ffective risk management requires every chiropractic practitioner’s daily attention. Consistent attention to detail and regular examination and re-evaluation of the risk-management basics, and now an up-to-date knowledge of and compliance with your state’s official rules are essential to your practice’s protection and the practitioner’s peace of mind. It is vital, on key risk management issues and procedures, that you never let your guard down and do not let staff members drop the ball or cut corners on record keeping and confidentiality issues, and, on the doctor’s “MUST DO” list, make sure that informed consent documents and procedures are always in place and in play.
At the very outset of this discussion, it is vitally important that doctors understand that the general “terms of acceptance” document that many practitioners have used in their offices for many years is not the kind of informed consent document that is becoming the standard obligation for DCs prior to starting care. A “terms of acceptance” is an educational document. It is important but not sufficient to address the permission dimension that defines informed consent. Informed consent activities are becoming increasingly specific.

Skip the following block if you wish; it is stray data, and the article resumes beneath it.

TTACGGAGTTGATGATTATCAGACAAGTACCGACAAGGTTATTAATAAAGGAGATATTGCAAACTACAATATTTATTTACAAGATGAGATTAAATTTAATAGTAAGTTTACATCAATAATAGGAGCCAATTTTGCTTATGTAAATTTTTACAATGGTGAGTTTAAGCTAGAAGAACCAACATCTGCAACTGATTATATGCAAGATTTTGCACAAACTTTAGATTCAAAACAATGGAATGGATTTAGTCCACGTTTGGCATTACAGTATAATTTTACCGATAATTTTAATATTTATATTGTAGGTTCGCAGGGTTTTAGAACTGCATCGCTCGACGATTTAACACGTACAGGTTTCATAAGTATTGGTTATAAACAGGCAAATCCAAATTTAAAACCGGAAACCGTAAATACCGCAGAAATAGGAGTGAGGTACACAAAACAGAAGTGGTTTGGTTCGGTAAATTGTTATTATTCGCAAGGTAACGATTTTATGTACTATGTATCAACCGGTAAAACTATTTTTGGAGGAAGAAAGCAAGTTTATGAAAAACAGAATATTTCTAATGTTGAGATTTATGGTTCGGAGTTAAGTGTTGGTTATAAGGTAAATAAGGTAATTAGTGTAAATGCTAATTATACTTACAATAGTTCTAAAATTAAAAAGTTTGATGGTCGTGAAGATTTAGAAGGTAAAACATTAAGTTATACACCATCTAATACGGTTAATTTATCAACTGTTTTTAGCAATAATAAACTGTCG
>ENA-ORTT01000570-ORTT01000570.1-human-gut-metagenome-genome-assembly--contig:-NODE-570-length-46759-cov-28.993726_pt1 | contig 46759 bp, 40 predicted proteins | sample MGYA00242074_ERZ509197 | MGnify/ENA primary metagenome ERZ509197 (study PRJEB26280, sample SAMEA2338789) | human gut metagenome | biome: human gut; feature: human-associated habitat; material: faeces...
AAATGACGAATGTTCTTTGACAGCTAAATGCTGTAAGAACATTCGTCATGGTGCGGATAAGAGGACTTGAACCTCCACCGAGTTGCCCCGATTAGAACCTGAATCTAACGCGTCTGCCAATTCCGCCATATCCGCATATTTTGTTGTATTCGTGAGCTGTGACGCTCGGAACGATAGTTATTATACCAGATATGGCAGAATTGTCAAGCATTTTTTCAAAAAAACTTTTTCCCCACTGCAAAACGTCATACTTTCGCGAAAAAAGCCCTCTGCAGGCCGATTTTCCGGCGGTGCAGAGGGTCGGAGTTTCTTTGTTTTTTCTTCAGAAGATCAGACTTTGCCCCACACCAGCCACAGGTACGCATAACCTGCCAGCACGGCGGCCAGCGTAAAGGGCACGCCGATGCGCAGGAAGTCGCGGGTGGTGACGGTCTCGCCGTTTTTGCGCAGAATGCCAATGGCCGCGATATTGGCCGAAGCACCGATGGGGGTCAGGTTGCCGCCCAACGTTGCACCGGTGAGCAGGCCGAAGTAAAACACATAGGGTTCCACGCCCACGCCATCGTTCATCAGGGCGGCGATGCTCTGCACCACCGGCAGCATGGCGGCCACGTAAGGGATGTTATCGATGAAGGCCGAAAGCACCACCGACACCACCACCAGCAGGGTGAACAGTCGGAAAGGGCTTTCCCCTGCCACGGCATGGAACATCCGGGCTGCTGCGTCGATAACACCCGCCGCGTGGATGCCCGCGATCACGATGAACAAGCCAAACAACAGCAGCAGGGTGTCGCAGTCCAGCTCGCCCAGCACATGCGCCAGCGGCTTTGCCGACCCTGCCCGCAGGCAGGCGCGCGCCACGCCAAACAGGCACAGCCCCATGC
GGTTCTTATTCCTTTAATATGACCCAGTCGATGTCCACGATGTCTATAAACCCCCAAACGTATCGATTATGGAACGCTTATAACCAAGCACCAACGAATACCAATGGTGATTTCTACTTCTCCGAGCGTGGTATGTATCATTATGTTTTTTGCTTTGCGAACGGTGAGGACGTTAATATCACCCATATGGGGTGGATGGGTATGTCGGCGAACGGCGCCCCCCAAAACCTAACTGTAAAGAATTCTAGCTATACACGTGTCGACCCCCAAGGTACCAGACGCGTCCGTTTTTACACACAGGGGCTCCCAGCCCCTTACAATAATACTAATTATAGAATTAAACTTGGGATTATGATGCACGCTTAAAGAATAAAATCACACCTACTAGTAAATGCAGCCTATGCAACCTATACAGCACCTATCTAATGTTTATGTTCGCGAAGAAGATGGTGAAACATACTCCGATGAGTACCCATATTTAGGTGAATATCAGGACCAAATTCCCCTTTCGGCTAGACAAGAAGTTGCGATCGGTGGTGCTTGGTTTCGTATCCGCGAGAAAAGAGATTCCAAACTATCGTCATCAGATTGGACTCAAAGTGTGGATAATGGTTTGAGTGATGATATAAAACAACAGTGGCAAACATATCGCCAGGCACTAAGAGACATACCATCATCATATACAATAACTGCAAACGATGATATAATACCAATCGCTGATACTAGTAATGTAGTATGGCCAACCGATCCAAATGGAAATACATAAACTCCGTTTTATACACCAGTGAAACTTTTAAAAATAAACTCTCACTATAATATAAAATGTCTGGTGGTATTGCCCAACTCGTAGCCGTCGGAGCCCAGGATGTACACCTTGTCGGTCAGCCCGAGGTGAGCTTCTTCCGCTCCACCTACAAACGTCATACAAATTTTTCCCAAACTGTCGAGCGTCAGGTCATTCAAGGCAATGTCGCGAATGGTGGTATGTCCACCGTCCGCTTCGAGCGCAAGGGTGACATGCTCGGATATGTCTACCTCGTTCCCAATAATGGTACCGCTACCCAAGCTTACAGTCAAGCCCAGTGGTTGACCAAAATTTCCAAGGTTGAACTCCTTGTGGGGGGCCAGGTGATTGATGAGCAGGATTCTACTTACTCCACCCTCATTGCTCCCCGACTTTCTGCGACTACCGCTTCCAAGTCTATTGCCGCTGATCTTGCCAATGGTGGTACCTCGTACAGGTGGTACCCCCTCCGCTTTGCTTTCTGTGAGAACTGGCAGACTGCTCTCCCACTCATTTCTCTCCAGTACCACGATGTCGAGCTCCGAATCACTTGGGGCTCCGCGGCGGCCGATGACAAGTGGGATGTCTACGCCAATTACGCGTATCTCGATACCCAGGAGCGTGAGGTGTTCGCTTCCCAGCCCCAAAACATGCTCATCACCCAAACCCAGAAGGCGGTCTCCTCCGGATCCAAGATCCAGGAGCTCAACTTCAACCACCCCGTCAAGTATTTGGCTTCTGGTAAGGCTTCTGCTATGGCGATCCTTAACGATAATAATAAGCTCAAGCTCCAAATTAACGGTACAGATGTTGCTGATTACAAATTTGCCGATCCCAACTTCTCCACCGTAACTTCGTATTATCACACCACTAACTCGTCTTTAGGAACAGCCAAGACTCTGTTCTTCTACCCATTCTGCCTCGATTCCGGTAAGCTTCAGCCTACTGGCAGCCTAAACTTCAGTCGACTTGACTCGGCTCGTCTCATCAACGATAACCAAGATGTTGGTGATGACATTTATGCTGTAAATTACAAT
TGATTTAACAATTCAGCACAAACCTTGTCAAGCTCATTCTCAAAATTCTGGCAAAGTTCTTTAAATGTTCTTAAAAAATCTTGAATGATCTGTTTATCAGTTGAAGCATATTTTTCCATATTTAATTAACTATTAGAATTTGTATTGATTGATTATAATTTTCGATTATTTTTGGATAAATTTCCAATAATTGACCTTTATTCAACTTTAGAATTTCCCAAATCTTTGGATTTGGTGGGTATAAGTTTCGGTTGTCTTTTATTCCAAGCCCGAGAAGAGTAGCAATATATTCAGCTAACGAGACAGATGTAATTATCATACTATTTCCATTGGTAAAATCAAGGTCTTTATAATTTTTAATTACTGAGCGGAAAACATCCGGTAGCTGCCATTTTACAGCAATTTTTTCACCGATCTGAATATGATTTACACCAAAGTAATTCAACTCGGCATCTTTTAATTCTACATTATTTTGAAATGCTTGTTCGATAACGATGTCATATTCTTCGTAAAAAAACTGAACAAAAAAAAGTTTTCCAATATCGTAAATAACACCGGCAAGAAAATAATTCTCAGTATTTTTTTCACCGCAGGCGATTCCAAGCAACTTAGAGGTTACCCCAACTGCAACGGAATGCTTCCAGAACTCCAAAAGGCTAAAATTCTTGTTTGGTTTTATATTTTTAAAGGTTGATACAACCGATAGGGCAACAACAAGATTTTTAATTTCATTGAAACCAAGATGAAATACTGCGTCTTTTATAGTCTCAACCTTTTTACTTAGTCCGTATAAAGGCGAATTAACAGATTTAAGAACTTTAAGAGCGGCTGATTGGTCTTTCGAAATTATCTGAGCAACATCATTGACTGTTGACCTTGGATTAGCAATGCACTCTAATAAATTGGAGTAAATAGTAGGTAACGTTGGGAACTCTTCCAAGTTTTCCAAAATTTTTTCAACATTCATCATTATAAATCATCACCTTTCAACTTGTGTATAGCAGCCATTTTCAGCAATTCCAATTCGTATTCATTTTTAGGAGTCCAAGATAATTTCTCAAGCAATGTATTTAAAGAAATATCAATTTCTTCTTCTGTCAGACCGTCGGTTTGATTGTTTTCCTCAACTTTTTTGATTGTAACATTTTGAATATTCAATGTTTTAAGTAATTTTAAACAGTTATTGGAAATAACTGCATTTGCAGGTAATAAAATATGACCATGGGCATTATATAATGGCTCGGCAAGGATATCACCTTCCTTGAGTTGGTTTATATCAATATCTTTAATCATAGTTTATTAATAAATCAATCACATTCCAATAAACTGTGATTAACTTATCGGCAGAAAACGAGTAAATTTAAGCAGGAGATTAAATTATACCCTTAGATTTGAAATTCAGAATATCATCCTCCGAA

These issues now have a special context for doctors of chiropractic in California, where, on October 7, 2011, a new regulation went into effect that requires that:
A licensed doctor of chiropractic shall verbally and in writing inform each patient of the material risks of proposed care. “Material” shall be defined as a procedure inherently involving known risk of serious bodily harm. The chiropractor shall obtain the patient’s written informed consent prior to initiating clinical care. The signed written consent shall become part of the patient’s record.1
To make certain that California practitioners understand the mandatory nature of this new requirement, the same regulation states:
A violation of this section constitutes unprofessional conduct and may subject the licensee to disciplinary action.